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Solar energy installations continue to be one of the few bright spots in the construction industry outlook for America. Rhone Resch of the Solar Energy Industries Association states “Residential installations grew from 78 megawatts in 2008 to 156 megawatts in 2009.” A megawatt can power about 1000 homes (since the average home uses 10,000 kwhrs of electricity per year and there are roughly 10,000 hours per year). The commercial installations are even more exciting.
The list of photovoltaic power stations shows that Europe is far ahead of America in solar installations. The recent tax law changes in America, however, seem to be creating a boom of solar planning and installations soon to be built.
The states that have legislated a certain percentage of electricity be produced from renewable energy seem to be leading the boom. For example, California now requires 20% renewable energy electricity and increases that requirement to 33% by 2020. Pennsylvania, on the other hand, will require about 80 times more solar energy in the grid from 2009 to 2020. These are huge investments that will need to be made.
If you think this market may suit you, hop on the internet and start researching. Remember, where you are 5 years from now depends partly on the decisions you make today.
PanzRule posted the information below on the ConstructionKnowledge Forum last week and I thought it was too good not to share further. I used lime on a fast-track factory project a few years ago with excellent results. We finished the project on time, which couldn’t have happened without the lime soil mixing.The experience shared by PansRule below should be read by everyone who has to work to control construction schedules and wet/frozen soils.
Post subject: Soil Modification/Stabilization by Panzrule
I have been working on a site project that began in early October of 2009. If you can remember this winter here in Pennsylvania, we had a record winter in terms of snowfall. In conjunction with the snowfall we had what I would consider a cold winter. Now this is coming from a guy who spent the last 11 years working in an office who now was the acting site project superintendent, project manager and occassional equipment operator. So needless to say my opinion may be slightly skewed due to the time spent in the office becoming soft.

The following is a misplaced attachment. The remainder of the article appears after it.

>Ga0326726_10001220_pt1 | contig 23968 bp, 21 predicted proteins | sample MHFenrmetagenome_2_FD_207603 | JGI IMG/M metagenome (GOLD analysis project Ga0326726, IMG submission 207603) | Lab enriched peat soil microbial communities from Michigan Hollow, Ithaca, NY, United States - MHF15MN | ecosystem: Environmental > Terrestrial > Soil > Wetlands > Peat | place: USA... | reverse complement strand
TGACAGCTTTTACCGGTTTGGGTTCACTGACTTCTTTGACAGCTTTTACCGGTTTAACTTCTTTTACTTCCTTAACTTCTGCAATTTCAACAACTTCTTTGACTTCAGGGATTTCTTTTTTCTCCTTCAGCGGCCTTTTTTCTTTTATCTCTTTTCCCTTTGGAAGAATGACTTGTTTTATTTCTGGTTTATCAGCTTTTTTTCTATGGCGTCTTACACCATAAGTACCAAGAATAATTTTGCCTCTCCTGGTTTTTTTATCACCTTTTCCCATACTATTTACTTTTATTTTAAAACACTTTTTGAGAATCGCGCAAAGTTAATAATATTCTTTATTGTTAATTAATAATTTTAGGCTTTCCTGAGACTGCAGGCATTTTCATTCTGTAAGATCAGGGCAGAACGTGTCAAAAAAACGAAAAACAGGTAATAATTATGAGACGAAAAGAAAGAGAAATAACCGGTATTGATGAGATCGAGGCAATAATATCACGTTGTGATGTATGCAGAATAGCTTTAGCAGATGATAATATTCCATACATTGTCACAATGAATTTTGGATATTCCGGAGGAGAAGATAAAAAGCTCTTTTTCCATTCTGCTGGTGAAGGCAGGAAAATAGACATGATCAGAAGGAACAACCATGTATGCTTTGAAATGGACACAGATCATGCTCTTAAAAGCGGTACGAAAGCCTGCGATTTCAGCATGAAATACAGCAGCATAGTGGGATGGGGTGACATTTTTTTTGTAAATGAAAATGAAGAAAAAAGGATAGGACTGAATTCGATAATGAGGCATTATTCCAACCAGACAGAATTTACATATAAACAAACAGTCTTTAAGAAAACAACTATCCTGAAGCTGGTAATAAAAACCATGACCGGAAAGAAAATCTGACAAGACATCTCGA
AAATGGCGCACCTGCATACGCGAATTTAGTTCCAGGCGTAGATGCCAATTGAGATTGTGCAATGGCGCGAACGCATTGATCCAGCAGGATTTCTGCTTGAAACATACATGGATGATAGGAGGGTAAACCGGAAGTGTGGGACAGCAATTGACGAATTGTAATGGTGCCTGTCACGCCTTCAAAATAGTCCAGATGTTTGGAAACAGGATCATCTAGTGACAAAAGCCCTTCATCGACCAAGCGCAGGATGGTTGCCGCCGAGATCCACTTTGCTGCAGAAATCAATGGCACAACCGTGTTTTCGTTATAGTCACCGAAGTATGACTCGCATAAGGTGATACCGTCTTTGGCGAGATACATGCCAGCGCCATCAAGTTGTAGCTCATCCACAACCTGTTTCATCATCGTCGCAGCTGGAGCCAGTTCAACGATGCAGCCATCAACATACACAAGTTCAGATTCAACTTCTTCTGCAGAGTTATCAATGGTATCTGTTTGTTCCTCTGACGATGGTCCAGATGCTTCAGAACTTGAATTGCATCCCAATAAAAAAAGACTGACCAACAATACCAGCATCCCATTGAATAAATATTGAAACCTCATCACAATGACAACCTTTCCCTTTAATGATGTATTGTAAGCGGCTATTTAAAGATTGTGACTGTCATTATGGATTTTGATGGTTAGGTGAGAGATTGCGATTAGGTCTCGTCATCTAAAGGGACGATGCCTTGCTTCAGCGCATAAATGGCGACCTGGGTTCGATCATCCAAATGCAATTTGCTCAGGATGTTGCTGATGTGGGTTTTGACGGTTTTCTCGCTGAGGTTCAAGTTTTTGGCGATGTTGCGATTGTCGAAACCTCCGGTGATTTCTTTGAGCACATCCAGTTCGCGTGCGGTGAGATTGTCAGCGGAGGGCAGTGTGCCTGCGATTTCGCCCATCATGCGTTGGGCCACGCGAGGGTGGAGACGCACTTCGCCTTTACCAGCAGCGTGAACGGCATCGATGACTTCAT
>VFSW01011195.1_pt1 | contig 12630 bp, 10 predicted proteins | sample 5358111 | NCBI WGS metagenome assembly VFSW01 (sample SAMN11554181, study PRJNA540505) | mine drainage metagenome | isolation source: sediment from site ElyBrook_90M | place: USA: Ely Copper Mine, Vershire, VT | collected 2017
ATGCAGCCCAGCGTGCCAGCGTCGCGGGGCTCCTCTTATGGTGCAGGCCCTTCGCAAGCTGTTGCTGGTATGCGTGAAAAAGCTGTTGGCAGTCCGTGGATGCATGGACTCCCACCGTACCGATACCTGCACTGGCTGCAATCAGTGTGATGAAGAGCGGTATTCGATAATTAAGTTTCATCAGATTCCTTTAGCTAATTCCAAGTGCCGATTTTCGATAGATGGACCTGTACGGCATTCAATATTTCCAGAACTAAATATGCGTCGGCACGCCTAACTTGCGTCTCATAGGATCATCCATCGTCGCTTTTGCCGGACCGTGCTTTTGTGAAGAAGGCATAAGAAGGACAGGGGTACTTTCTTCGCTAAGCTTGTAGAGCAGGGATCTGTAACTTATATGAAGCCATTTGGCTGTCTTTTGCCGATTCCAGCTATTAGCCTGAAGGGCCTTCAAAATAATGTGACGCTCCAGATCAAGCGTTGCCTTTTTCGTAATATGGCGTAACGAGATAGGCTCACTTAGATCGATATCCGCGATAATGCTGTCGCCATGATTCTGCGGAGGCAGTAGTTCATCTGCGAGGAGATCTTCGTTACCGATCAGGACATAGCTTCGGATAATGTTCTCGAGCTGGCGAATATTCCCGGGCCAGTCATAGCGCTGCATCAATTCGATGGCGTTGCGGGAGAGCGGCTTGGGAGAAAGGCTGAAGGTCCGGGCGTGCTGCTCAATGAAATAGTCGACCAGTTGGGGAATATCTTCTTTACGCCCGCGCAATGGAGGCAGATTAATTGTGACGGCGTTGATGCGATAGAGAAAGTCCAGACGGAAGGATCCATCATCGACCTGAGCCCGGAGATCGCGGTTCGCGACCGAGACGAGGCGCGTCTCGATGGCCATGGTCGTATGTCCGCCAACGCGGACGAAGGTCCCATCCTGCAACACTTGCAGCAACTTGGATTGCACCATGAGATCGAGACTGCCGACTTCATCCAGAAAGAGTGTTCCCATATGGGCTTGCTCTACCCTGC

Because of the wet & frozen soil conditions throughout the winter and the owner’s need to maintain the project schedule soil modification was used. To be totally honest, I was skeptical of the process. I had never seen this process used and by the prices that I recieved for purchasing the material, I was petrified!
We applied a blend of hydrated lime and lime kiln dust. The amount of this product varied depending on the moisture content of the soil. The product is added by percentage of weight of the soil (soil proctor value) and how much moisture you are trying to reduce. Depending on the soils, for every 1% of hydrated lime added to the soil will reduce the moisture by 1-3%. If by spec you are only allowed to be 2% over optimum for moisture and the virgin ground being cut is 10% over in January, you probably won’t be able to make it without some type of modification to the soils.
On previous projects in the past if schedule had to be kept in these situations either stone was place in lieu of fill or stone was mixed with fill. This works fine except if the site balances for every yard of stone imported you will have an equal yardage of fill to haul away. As it turns out here locally the cost to modify a cubic yard of soil on this site was about half the cost of purchasing stone. Let alone what it may have cost to export that same volume of earth.
I was amazed how this product melted 20″ of frost and was compactable in about 2 hours. There were also soils that I would classify as pus. You know the kind that almost level themselves when dumped. Treat that stuff with about 5% hydrated lime and now you have something to work with.
Needless to say I am no longer skeptical about the product or the process. It made a believer out of me. I would love to try using a type 2 or 3 portland cement and mix with soils. From what I am told you have about a 3 hour working time before it becomes rock hard. In some cases I am told that if excavation is required after soil is treated with portland you may have to sawcut the treated soils so you are able to dig through it. I am also told that if the subgrade is treated using portland beneath paved areas, the sectional thickness of stone and asphalt could be reduced. This would be beneficial if the cost of asphalt continues to rise and would help reduce the use of our natural resources.
So if you have a few thousand yards of wet fill to place and natural air drying is not an option give soil modification a shot. Once you get past the sticker shock you won’t be dissappointed.
I came across a letter that an architect wrote to an aspiring architect about a typical day in challenging economic times. The architect who wrote the letter had worked on many Frank Lloyd Wright projects. The letter was written in 1931, but has some great wisdom that carries forward to today. You can click on the letters to make them more readable or go to LettersOfNote.com for the transcript and some more information.
There was lots I liked about this letter.